Curci was a contributor to the Ctviltd CattoUea during a period of sixteen years. In 1871 he was in high repute as the famous preacher in the great church of the Oeeh, in Borne, where crowds flocked to listen to his fervent discourses. After that he retired to Florence, and set himself, entirely of his own accord, to preach and publish his lectures on **The Pour Gospels," published under the title of " Le- zioni esegetiche e morali sopra i quattro Evangeli, dette in Firenze dal 1 Novembre, 1873, al 29 Giugno, 1874," 4 vols., 8vo. At the same time he likewise published a small volume of "The Four Gospels," with few and short notes. Father Curci gave utterance to opinions which were quite contrary to those generally entertained by his col- leagues of the Society of Jesus re- specting the temporal power of the Sovereign Pontiff, and the result was that, in 1877, he was expelled from the Order. His peculiar views are given in a work published at Florence in Dec, 1877, under the title of "II modemo Dissidio tra la Chiesa e lo State, considerate per occasione di un fatto parti- colare." (" The Modem Dissension between Church and State, ex- amined on the occiirrence of a personal matter.") In March, 1878, Father Curci wrote a letter from Florence to His Holiness, Pope Leo XIII., describing the unhappy posi- tion in which he was placed by his recent conduct, and expressing a desire to offer a retraction of his errors. To this letter, which ap- peared to be a first step towards a reconciliation, a kind reply was given. Encouraged by this. Father Curci wrote a second letter, making the largest offers of submission, declaring himself ready to make public rei)aration if necessary, and expressing a desire, as private affairs called him to Borne, to make his atonement in person. He went to Borne, and had an interview with Cardinal Franchi, who pro-
posed that Father Curci should see Ptofessor Don Giuseppe Peoci> the Pope's brother, who had formerly a long acquaintance and intimacy with Father Curci. The result of the interview with Father Pecci was a letter of retractation which ai^[>eared in all the joumaLs ; but so many persons regarded this re- tractation as incomplete, and liable to misinterpretations, that the Holy Father was dissatisfied with it, and refused a private audience to Father Curci until he had written a fresh recantation, in which he declared his sincere intention to submit his opinions and his writings to the judgment of the P<^)e. Father Curci has for some years been en- ^iged on a translation of the Old Testament, with notes. It has proceeded as far as the Psalms, which were published at Borne in 1883, with an introductory letter by Mgr. Scapaticci, reviser to the Vati- can, and with the formal approval of the ecclesiastical authorities.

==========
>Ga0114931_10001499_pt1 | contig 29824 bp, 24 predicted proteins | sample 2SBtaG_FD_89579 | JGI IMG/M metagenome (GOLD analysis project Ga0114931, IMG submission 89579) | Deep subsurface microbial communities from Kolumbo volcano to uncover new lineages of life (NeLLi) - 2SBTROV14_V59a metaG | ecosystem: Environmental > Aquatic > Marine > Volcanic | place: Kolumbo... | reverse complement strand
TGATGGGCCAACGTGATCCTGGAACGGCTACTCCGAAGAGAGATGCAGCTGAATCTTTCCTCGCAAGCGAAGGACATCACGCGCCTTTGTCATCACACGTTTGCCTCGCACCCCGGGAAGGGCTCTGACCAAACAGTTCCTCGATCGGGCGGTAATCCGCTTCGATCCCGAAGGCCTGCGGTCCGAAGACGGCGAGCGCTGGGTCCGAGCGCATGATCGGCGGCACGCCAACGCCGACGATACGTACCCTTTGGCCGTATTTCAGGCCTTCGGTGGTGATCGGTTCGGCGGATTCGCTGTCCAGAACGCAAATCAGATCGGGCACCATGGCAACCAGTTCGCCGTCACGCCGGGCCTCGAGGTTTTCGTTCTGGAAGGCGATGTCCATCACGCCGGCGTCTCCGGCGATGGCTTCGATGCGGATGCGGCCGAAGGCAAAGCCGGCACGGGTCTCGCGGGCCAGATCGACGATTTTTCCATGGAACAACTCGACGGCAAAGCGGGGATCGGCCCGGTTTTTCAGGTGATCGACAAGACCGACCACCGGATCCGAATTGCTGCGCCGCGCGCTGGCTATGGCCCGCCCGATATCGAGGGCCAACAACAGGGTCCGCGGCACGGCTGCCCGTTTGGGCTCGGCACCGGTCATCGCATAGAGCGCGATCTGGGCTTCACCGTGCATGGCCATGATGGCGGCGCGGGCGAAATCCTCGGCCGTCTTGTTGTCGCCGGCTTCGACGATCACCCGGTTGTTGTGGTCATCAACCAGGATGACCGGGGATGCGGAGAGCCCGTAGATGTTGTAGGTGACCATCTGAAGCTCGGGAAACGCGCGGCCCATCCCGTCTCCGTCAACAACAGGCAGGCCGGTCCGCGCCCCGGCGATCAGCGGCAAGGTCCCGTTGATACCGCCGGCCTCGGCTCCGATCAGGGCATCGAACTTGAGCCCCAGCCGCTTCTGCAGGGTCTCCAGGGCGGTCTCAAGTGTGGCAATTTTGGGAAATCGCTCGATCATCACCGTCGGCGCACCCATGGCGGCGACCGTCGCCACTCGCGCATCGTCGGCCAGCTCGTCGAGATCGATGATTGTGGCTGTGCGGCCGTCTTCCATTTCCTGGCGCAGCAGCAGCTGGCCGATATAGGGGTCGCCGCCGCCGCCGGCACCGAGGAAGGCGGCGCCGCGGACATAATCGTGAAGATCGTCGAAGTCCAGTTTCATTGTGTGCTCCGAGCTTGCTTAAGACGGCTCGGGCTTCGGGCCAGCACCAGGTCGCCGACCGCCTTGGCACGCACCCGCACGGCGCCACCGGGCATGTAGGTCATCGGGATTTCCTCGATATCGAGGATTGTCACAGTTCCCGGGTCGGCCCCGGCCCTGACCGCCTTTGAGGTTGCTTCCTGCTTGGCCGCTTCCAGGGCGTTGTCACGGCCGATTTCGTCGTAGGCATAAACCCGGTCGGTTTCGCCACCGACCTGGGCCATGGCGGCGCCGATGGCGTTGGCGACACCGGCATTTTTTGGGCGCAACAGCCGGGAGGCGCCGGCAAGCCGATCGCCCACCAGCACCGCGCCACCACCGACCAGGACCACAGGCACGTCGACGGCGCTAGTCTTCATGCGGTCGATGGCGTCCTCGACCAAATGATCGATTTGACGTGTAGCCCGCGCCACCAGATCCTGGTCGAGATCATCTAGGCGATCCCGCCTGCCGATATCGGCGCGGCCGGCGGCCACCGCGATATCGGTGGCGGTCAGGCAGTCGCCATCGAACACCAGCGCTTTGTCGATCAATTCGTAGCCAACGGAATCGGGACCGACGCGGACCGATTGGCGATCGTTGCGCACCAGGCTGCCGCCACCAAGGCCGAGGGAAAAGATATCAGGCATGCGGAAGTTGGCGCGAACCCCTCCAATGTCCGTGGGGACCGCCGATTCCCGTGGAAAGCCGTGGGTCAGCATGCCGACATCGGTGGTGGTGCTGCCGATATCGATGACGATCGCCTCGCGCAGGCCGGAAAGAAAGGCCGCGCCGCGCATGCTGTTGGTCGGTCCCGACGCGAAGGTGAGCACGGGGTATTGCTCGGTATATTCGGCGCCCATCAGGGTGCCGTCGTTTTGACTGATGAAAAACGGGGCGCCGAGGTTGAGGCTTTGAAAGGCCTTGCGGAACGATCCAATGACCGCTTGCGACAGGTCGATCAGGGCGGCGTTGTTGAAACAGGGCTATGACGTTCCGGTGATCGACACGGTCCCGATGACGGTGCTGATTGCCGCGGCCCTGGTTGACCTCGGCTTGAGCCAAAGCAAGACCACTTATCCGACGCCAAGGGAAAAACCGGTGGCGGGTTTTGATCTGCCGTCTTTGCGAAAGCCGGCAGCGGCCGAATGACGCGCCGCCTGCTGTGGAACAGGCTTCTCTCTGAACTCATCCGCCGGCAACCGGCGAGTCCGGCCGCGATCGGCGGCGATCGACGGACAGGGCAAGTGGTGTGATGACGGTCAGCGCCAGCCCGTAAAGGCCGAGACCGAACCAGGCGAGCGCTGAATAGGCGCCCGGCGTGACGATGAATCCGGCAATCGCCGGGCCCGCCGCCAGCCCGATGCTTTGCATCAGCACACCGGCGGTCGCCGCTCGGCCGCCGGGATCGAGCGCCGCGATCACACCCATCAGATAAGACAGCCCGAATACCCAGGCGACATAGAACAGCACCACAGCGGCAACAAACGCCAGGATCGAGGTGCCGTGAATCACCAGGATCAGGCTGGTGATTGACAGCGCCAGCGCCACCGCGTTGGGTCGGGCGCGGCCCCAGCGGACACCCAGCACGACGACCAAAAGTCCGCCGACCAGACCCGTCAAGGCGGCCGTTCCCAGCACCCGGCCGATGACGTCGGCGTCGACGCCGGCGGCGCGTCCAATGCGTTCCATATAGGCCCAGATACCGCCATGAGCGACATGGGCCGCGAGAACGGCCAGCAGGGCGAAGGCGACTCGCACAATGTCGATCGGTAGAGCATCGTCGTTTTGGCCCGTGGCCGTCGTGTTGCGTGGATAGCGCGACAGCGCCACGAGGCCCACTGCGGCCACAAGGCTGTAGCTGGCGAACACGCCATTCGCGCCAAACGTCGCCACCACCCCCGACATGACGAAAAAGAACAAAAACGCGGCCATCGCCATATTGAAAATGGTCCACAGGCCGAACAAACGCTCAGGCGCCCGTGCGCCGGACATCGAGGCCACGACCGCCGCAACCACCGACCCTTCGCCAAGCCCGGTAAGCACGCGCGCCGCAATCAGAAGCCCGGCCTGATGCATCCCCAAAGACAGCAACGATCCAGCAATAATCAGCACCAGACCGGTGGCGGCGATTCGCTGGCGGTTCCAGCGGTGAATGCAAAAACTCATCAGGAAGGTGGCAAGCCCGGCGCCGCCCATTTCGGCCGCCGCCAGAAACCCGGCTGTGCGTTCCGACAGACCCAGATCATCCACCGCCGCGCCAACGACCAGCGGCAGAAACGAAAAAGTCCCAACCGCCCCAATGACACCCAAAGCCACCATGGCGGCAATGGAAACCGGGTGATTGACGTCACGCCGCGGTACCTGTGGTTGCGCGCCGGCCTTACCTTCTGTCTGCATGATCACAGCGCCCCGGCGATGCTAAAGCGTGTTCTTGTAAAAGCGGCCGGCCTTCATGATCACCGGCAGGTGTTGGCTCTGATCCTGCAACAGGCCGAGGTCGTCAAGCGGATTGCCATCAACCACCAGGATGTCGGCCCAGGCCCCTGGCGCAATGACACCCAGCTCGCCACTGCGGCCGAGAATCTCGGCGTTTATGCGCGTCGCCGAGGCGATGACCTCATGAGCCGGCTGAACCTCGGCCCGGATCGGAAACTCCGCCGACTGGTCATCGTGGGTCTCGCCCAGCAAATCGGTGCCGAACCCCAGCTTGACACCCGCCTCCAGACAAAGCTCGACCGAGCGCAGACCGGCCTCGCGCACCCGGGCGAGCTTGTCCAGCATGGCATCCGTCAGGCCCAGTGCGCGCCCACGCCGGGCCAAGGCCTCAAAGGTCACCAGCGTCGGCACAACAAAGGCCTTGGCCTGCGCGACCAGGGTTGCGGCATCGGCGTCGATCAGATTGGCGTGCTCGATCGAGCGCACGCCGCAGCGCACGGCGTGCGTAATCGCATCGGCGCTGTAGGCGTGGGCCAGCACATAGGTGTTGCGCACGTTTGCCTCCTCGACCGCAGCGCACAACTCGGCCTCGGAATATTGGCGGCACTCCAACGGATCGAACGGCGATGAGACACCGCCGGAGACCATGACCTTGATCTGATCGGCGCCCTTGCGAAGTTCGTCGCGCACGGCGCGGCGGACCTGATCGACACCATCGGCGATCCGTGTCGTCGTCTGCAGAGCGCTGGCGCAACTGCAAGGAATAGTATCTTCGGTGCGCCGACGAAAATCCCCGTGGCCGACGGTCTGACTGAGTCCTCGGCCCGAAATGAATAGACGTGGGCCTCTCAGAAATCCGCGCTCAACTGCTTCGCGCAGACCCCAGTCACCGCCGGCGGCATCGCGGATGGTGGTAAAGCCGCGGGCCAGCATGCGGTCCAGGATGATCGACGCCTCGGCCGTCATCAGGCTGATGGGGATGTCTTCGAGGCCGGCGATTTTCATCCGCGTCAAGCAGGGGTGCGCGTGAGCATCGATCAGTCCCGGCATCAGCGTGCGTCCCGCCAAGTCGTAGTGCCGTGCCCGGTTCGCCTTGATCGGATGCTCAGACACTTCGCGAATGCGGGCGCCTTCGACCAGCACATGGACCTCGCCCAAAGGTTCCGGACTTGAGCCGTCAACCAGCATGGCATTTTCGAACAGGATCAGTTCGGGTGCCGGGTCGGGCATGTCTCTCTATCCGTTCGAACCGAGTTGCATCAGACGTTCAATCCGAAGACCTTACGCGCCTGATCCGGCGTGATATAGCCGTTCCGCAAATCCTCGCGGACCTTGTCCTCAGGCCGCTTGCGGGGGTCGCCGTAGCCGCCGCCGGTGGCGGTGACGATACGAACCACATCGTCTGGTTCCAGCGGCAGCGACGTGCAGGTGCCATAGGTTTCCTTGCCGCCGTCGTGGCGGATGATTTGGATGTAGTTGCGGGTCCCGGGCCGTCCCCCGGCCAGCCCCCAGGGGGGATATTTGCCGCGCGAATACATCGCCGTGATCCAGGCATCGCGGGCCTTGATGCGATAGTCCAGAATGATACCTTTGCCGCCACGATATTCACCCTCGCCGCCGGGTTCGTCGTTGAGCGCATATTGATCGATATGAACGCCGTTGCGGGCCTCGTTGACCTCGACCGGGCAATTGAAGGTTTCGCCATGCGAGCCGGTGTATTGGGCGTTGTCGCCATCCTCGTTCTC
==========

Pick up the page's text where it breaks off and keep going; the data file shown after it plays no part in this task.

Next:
CUBLING, Thomas Bliza&d, F.B.S., born in Jan., 1811, and edu- cated at Manor-House, Chiswick, was appointed assistani-surgeon to the London Hospital in 1834, lec- ture r on surgery in 1846, full sur- geon in 1848^ examiner in surgery to Uie University of London in 1859, and member of council of the College of Surgeons in 1864^ and President in 1873. He became consulting surgeon to the London Orphan Asylum in 1849, a Fellow of the Boyal Society in 1860, and was elected President of the Boyal Medical and Chirurgical Society in 1871. He is the aui£or of a treatise on tetanus, which gained the Jack- sonian prize in 1885 ; of a Prac- tical Treatise on Diseases of the Testis," published in 1843, and of "Observations on Disease of the Bectum," in 1851. The two last- menticmed have reached a fourth edition. In Aug., 1869, he resigned the post of senior surgeon to the London Ho^ital, after a service of nearly thirty-six years, and in 1879